Christmas Eve 2020

Here, where the rivers dredge up
the very stone of Heaven, we name its colors—
muttonfat jade, kingfisher jade, jade of appleskin green.

And here, in the glittering
hues of the Flemish Masters, we sample their wine;
rest in their windows’ sun warmth,
cross with pleasure their scrubbed tile floors.
Everywhere the details leap like fish— bright shards
of water out of water, facet cut, swift moving
on the myriad bones.

Any woodthrush shows it— he sings,
not to fill the world, but because he is filled.

But the world does not fill with us,
it spills and spills, whirs with owl wings,
rises, sets, stuns us with planet rings, stars.
A carnival tent, a fluttering of banners.

O baker of yeast scented loaves,
sword dancer,
seamstress, weaver of shattering glass,
O whirler of winds, boat swallower,
germinant seed,
O seasons that sing in our ears in the shape of O—
we name your colors muttonfat, kingfisher, jade,
we name your colors anthracite, orca, growth tip of pine,
we name them arpeggio, pond,
we name them flickering helix within the cell, burning coal tunnel,
blossom of salt,
we name them roof flashing copper, frost scent at morning, smoke singe
of pearl,
from black flowering to light flowering we praise them,
from barest conception, the almost not thought of, to heaviest matter,
we praise them,
from glacier lit blue to the gold of iguana we praise them,
and praising, begin to see,
and seeing, begin to assemble the plain stones of earth.

‘The Stone of Heaven’

Jane Hirshfield, from The Lives of the Heart

As Rilke noted (quoted yesterday) rivers will bring our deepest sources of treasure into the daylight, because God ‘foregathers’ the brilliance we choose to ignore, the gold we never imagined existed within us.  Jane Hirshfield (above) also points to the same movement of Spirit: ‘Here, where the rivers dredge up/ the very stone of Heaven, we name its colors’.  Even when I have to ‘dredge’ the intention up from the depths of my shadowed places, such noticing and naming receives the gifts of God’s bounty, and responds in praise, in a bellow of gratitude, in a delight that ‘from black flowering to light flowering’ there is treasure to sustain me, if only I have eyes to see.  This is the arc of the JoyPilgrimage I have been on this Advent, and Hirshfield’s hallelujah of colour seem to fit the moment where, once-again and for the first time, I celebrate the ‘breaking-in’ of the Cosmic Christ incarnate in my here and my now.  As the poet John Milton wrote,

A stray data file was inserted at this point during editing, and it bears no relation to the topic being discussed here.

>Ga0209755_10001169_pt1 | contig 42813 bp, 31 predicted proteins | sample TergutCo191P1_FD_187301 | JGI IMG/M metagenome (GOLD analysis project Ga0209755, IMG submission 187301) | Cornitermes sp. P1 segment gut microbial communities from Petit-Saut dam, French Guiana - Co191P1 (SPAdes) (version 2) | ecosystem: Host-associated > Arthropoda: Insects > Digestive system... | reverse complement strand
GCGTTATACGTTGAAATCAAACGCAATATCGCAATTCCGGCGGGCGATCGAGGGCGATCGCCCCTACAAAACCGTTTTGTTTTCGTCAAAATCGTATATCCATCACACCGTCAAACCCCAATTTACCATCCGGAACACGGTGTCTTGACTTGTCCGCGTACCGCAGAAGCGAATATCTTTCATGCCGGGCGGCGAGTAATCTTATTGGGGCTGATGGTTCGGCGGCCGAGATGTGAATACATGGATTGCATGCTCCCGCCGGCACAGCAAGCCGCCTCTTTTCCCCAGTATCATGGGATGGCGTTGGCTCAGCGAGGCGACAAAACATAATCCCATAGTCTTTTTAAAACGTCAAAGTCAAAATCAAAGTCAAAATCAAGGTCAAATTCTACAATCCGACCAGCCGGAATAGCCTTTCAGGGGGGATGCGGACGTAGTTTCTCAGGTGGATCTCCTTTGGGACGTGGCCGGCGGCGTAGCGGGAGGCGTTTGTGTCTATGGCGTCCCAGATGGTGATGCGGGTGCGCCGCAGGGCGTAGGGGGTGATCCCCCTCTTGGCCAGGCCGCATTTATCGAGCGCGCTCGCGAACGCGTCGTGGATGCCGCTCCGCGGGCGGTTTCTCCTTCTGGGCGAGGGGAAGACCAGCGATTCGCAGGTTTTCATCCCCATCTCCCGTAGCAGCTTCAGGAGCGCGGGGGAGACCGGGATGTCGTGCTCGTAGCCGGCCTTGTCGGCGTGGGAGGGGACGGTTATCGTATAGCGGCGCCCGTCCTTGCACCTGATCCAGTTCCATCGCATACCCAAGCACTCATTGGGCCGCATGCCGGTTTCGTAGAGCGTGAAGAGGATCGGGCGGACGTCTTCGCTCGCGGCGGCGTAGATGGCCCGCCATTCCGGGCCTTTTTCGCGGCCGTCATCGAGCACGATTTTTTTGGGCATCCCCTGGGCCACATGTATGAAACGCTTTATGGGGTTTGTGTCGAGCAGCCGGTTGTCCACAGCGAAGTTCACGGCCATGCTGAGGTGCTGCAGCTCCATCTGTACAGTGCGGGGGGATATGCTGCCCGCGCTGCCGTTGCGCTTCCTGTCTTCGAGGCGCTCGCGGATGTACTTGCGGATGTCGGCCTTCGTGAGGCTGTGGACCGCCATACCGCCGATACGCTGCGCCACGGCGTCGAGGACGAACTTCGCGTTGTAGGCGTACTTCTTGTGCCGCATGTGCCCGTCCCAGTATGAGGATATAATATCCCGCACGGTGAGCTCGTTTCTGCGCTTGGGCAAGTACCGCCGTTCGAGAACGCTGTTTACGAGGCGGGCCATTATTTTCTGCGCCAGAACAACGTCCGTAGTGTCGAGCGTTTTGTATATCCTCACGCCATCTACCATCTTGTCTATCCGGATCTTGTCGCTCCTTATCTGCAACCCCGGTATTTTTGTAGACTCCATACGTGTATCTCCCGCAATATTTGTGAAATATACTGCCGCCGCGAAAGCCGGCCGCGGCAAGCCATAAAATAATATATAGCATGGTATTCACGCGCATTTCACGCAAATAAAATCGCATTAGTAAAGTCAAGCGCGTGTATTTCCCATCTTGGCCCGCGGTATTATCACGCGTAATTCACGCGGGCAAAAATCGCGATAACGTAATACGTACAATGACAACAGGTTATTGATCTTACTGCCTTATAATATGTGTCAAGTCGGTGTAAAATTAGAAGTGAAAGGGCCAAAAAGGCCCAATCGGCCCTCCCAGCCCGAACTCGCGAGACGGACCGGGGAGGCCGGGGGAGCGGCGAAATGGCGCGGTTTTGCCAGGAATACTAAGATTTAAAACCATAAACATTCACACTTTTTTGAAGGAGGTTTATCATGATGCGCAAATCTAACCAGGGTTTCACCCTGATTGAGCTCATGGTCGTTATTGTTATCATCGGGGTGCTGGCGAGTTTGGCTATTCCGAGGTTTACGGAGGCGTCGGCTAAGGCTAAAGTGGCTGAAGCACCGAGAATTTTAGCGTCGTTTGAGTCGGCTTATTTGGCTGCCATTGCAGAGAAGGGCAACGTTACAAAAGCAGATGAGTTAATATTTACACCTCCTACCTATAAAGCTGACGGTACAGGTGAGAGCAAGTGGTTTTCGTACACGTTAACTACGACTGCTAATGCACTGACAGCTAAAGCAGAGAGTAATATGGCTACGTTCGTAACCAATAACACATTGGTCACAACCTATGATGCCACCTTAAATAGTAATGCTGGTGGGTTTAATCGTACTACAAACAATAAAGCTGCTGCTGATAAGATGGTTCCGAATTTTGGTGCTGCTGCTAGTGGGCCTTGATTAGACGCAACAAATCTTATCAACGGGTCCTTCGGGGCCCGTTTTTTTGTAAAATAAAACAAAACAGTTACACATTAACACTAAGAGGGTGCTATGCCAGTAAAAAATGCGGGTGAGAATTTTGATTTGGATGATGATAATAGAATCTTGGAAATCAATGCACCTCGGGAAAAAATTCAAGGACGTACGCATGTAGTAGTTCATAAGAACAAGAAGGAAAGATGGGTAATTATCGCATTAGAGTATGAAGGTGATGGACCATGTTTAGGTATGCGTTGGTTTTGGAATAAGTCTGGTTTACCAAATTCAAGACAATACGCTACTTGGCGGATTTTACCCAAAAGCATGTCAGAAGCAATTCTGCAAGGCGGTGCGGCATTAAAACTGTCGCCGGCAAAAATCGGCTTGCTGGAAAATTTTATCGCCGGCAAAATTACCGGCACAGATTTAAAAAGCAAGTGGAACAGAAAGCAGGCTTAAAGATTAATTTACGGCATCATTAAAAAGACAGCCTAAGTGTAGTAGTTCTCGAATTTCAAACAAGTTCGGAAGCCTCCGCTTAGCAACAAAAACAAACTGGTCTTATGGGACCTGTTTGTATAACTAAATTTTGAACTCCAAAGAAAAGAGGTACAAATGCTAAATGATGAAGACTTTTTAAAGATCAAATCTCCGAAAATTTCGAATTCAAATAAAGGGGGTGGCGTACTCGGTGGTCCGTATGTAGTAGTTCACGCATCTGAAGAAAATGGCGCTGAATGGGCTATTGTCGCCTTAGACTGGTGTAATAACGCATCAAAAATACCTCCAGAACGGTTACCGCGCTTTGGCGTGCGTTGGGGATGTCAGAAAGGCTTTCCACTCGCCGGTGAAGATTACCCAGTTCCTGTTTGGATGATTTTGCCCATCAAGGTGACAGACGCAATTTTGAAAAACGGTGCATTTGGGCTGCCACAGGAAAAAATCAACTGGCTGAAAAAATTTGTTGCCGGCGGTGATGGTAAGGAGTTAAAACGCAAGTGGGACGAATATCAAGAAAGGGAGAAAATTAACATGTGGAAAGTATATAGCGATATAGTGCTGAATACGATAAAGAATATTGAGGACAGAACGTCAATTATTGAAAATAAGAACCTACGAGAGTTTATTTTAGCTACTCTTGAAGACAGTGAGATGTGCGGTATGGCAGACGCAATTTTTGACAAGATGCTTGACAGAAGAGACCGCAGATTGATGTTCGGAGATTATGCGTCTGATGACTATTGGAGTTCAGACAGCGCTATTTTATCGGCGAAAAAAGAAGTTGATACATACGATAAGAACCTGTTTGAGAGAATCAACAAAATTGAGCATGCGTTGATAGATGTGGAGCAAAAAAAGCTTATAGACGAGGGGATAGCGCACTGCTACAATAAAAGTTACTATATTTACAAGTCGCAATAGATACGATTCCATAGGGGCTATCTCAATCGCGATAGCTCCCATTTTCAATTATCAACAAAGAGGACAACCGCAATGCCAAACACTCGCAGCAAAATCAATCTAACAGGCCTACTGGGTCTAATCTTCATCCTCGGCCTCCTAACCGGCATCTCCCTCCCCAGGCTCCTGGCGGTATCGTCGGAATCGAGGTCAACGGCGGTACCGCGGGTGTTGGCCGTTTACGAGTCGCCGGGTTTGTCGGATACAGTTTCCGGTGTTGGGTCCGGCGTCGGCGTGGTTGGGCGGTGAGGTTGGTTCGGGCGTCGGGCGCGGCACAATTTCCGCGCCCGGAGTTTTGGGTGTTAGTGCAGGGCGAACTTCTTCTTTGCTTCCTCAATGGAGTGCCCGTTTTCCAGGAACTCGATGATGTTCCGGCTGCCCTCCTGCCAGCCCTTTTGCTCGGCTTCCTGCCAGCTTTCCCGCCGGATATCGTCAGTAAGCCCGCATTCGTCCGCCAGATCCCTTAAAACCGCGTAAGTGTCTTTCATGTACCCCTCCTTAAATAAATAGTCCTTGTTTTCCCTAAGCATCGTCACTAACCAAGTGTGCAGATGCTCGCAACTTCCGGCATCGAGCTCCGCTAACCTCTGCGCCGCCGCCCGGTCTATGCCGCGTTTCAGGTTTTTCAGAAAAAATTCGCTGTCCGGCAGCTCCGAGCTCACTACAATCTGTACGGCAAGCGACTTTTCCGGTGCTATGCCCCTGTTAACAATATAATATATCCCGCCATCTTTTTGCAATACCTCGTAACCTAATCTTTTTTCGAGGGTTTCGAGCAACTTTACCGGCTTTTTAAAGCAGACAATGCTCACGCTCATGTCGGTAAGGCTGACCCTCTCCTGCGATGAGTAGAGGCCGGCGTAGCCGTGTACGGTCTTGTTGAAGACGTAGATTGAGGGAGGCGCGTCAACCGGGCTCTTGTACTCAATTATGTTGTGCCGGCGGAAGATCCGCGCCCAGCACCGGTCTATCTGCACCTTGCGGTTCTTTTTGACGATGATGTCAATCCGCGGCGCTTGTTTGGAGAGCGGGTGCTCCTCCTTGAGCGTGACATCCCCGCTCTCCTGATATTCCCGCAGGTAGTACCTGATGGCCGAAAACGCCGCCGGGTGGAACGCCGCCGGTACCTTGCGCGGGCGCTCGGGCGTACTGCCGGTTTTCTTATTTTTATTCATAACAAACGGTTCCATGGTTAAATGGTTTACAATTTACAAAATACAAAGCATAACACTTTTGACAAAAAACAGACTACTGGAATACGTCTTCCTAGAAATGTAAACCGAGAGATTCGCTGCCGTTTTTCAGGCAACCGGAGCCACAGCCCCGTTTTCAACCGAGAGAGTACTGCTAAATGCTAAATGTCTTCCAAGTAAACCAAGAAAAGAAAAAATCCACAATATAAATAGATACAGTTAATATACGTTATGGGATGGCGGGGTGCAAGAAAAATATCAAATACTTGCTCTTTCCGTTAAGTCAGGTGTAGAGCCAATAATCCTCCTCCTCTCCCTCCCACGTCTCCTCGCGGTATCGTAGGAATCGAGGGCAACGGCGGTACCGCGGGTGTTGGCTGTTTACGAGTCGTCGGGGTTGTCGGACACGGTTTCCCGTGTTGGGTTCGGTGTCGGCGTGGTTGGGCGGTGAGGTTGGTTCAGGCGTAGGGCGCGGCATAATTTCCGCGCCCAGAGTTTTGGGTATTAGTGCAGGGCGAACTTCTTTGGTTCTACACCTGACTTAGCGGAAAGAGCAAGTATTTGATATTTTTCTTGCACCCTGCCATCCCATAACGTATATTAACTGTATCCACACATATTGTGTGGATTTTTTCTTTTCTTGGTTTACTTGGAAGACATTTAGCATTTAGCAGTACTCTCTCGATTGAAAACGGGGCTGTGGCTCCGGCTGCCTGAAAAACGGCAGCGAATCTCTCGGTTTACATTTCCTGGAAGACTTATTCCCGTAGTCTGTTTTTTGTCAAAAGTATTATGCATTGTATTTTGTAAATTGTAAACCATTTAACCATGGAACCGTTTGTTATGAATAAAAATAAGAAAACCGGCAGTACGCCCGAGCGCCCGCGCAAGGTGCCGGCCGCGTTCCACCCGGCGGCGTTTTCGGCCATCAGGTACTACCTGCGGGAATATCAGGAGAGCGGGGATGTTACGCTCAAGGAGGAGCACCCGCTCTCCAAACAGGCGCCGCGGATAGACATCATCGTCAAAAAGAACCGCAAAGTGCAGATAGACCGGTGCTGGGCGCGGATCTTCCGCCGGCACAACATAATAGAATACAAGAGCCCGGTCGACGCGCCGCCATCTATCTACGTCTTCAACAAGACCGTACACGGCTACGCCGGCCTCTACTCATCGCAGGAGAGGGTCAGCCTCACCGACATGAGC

Gratitude bestows reverence, allowing us to encounter everyday epiphanies, those transcendent moments of awe that change forever how we experience life and the world.

Reverence.  Awe.  Gratitude.  These are the ingredients of the ‘everyday epiphanies’ of the God-with-us, that will transfigure me, heal me, if I will let them.  

I experienced one such ‘epiphany of the ordinary’ when I came across an article written by Clive James on a phrase unknown to me until then, a ’feu de joie’:

The French expression feu de joie refers to a military celebration when all the riflemen of a regiment fire one shot after another, in close succession: ideally the sound should be continuous, like a drumroll … Symbolically, the fire of joy is a reminder that the regiment’s collective power relies on the individual, and vice versa.  Imprinted on my mind, the succession of explosions became an evocation of the heritage of English poets and poetry, from Chaucer onwards. It still strikes me as a handy metaphor for the poetic succession, especially because, in the feu de joie, nobody got hurt. It was all noise: and noise, I believe, is the first and last thing that poetry is. If a poem doesn’t sound compel­ling, it won’t continue to exist … With a poem the most important thing is the way it sounds when you say it …